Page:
By Mike Crismundo
CANTILAN, Surigao del Sur – Officials and agents of the Department of Environment and Natural Resources (DENR) and National Bureau of Investigation (NBI) on Tuesday swooped down on reported sawmill furniture shops and seized more than 35,000 lauan lumbers and narra species in Cantilan, Surigao del Sur province, forestry officials reported Thursday.
Five persons were also arrested, two of them reportedly the owners of the said furniture shops. They are facing charges of violation of the forestry laws rules and regulations, particularly PD 705 otherwise known as the Forestry Code of the Philippines.
The identities of the suspects are temporarily withheld pending the arrest of their other companions.
The suspects were surprised when the NBI agents and the enforcement personnel of the DENR arrived in the area on Tuesday and shut down the furniture shops situated at Barangay Kabangsan, Cantilan town, Surigao del Sur province.
Armed with a search warrant issued by Judge Catalina Shineta M. Tare-Palacio of Regional Trail Court 11th Judicial Region, Branch 41, Cantilan, Surigao del Sur dated Jan. 18, 2019, the DENR and NBI personnel immediately seized the forest products and other conveyances when the owners failed to show pertinent documents, including the required permit to operate the sawmill from the DENR, according to DENR-Community Environment and Natural Resources Officer Ruel Efren.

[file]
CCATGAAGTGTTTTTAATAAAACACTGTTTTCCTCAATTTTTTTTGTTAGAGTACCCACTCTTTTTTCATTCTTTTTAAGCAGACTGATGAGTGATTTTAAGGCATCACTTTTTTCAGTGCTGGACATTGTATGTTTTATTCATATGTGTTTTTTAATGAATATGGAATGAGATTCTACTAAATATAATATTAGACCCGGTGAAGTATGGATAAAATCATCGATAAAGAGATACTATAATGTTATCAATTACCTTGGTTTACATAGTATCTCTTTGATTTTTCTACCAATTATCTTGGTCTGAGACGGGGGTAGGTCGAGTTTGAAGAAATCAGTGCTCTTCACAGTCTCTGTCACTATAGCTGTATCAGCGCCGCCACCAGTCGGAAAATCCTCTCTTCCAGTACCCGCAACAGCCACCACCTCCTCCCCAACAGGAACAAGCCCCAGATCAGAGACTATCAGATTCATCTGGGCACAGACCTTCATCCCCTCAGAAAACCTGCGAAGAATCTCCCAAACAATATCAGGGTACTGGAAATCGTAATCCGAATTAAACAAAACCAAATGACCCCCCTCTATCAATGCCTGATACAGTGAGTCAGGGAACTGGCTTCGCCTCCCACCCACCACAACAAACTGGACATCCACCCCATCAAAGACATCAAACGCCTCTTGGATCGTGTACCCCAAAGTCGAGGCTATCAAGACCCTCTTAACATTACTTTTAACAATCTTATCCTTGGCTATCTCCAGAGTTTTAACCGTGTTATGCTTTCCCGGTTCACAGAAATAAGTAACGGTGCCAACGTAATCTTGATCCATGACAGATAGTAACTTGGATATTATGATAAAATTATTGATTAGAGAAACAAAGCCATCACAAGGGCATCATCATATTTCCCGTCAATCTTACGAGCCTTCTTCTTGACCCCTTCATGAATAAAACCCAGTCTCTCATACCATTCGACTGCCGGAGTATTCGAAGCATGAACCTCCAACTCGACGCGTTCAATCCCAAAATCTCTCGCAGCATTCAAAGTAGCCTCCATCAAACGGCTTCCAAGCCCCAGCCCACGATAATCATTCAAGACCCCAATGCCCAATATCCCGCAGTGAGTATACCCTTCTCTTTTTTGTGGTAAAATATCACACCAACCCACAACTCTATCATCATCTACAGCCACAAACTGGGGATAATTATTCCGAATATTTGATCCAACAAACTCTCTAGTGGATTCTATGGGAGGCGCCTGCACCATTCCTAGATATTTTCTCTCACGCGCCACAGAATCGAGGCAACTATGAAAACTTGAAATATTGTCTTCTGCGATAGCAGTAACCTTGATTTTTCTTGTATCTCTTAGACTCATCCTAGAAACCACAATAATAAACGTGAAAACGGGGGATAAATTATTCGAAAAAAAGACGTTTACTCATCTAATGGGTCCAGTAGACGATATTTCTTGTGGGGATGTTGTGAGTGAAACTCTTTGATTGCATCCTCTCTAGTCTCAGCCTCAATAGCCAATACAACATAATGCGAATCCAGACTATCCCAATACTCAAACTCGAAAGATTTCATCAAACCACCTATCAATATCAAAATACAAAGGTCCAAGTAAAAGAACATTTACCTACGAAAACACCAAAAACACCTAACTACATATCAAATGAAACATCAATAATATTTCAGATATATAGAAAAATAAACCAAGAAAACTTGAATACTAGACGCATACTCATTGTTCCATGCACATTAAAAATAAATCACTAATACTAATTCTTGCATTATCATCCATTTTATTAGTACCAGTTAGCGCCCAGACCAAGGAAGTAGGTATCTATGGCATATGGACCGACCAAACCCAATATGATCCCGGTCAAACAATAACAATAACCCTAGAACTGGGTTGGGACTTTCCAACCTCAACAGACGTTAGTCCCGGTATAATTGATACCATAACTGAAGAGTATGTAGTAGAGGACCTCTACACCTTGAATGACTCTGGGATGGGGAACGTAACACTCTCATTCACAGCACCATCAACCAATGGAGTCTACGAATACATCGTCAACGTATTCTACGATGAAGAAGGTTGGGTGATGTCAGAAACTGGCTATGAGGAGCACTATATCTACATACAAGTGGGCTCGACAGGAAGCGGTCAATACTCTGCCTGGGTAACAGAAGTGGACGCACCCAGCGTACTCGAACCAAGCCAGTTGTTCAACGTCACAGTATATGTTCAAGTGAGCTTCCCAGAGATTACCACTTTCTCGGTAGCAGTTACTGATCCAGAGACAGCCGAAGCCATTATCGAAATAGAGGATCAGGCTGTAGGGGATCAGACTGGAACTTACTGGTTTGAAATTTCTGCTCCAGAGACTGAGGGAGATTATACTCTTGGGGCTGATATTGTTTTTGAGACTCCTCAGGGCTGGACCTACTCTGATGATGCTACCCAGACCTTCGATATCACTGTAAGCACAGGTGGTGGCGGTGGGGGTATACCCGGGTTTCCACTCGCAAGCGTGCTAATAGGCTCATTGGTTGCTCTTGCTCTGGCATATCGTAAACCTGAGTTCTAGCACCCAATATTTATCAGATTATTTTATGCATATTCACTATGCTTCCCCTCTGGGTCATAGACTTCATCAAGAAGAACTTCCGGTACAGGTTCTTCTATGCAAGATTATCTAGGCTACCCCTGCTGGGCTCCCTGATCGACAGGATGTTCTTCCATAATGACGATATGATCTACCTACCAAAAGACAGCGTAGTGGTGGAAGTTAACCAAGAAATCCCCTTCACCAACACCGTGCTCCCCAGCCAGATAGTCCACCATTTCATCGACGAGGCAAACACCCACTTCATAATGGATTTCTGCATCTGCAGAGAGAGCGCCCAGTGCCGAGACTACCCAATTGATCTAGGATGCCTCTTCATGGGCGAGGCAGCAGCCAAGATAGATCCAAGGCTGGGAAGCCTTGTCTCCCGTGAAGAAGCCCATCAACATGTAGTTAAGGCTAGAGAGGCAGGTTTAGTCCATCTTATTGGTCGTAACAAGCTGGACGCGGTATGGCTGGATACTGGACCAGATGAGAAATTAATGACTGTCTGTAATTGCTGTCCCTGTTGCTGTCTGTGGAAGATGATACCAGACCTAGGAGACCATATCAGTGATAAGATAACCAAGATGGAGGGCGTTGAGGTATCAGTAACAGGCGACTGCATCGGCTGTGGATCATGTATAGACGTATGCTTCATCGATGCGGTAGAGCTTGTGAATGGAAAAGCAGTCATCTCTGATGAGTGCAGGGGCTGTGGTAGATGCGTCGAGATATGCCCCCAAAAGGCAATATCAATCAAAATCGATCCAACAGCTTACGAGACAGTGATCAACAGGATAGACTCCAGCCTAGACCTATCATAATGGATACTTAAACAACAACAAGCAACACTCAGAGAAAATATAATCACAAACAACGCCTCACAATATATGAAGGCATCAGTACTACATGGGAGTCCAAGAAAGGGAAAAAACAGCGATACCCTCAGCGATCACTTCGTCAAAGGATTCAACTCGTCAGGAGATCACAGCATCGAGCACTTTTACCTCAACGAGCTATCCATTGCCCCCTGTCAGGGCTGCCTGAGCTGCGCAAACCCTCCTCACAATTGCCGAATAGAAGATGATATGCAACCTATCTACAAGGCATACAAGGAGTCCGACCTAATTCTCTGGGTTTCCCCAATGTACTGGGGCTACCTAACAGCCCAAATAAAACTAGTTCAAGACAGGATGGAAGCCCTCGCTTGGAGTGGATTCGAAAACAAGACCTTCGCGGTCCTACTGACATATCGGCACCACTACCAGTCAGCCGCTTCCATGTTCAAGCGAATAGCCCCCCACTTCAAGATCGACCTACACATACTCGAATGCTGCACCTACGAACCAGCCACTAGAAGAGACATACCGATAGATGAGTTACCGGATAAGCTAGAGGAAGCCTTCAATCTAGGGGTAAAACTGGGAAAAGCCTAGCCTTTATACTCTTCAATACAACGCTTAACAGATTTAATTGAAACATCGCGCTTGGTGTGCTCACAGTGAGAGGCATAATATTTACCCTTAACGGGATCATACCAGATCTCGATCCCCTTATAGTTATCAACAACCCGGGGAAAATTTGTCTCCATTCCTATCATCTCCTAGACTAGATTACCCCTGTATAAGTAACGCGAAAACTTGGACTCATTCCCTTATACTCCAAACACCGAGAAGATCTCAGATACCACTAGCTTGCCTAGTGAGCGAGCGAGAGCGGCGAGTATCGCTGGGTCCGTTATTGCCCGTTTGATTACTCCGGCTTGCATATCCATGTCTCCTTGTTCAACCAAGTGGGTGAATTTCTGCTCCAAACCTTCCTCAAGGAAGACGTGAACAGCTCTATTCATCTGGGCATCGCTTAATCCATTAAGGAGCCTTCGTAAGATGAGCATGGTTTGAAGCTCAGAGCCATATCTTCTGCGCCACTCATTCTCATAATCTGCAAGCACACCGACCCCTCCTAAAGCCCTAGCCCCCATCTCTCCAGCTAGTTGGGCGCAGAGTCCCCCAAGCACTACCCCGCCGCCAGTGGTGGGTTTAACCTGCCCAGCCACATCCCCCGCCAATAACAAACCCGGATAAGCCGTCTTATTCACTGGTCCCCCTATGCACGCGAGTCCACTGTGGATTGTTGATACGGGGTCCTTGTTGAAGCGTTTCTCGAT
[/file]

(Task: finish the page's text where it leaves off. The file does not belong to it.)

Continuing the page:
“They have been operating secretly for several years but their illegal operations have been exposed lately,” Efren said.
DENR 13 Regional Executive Director Atty. Felix S. Alicer estimated the value of the illegal lumber products and equipment at more than P 1 million
DENR personnel confiscated all equipment and apparatus inside the two sawmill shops which included planers and band saws and the more than 35,000 bd. feet of lumbers of lauan and narra species. DENR 13 Enforcement head Forester Modesto Lagumbay said the lumad poachers usually bring their illegally-cut lumbers to a secret meeting place at the furniture shops during night time.
Lagumbay said the poachers usually transport the illegal lumber through improvised-motorcycles locally known as “habal-habal.” They drop the hot lumber products in the shop and collect the proceeds later.
The operators of the said sawmill furniture shops admitted they were lured by the offer of the poachers on “deliver now and pay later” scheme.